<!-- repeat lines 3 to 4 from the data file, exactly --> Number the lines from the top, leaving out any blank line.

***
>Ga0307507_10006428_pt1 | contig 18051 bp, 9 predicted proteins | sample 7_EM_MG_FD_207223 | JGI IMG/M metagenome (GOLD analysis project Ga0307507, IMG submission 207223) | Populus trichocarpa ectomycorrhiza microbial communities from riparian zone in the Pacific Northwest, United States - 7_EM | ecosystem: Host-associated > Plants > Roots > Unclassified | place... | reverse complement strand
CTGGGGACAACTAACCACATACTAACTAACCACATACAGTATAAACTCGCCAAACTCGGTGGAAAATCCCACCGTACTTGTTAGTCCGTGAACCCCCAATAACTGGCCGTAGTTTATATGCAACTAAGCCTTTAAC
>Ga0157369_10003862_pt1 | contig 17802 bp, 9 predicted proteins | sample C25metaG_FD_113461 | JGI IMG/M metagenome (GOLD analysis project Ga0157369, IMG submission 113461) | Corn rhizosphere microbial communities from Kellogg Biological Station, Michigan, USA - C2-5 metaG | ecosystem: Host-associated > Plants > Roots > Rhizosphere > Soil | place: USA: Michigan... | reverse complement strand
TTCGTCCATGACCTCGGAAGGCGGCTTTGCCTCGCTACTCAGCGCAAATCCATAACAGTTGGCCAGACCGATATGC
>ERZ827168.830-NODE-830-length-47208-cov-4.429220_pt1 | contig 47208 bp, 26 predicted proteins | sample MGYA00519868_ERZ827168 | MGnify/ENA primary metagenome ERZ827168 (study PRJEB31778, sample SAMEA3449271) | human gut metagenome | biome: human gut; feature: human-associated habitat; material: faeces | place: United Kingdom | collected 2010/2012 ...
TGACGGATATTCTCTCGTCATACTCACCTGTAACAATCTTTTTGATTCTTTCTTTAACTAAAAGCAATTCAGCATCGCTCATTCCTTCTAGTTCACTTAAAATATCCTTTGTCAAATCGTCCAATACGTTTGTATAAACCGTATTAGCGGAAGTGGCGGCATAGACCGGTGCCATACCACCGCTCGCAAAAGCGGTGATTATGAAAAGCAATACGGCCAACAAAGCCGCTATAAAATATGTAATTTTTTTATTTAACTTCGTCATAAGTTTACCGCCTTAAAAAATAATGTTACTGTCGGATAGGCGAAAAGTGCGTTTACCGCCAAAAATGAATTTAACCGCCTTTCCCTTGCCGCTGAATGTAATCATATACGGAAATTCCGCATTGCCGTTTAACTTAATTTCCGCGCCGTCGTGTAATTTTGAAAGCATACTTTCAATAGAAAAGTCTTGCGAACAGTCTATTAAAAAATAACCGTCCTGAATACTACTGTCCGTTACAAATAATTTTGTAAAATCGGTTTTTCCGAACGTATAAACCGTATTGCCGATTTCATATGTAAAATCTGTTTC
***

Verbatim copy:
>Ga0157369_10003862_pt1 | contig 17802 bp, 9 predicted proteins | sample C25metaG_FD_113461 | JGI IMG/M metagenome (GOLD analysis project Ga0157369, IMG submission 113461) | Corn rhizosphere microbial communities from Kellogg Biological Station, Michigan, USA - C2-5 metaG | ecosystem: Host-associated > Plants > Roots > Rhizosphere > Soil | place: USA: Michigan... | reverse complement strand
TTCGTCCATGACCTCGGAAGGCGGCTTTGCCTCGCTACTCAGCGCAAATCCATAACAGTTGGCCAGACCGATATGC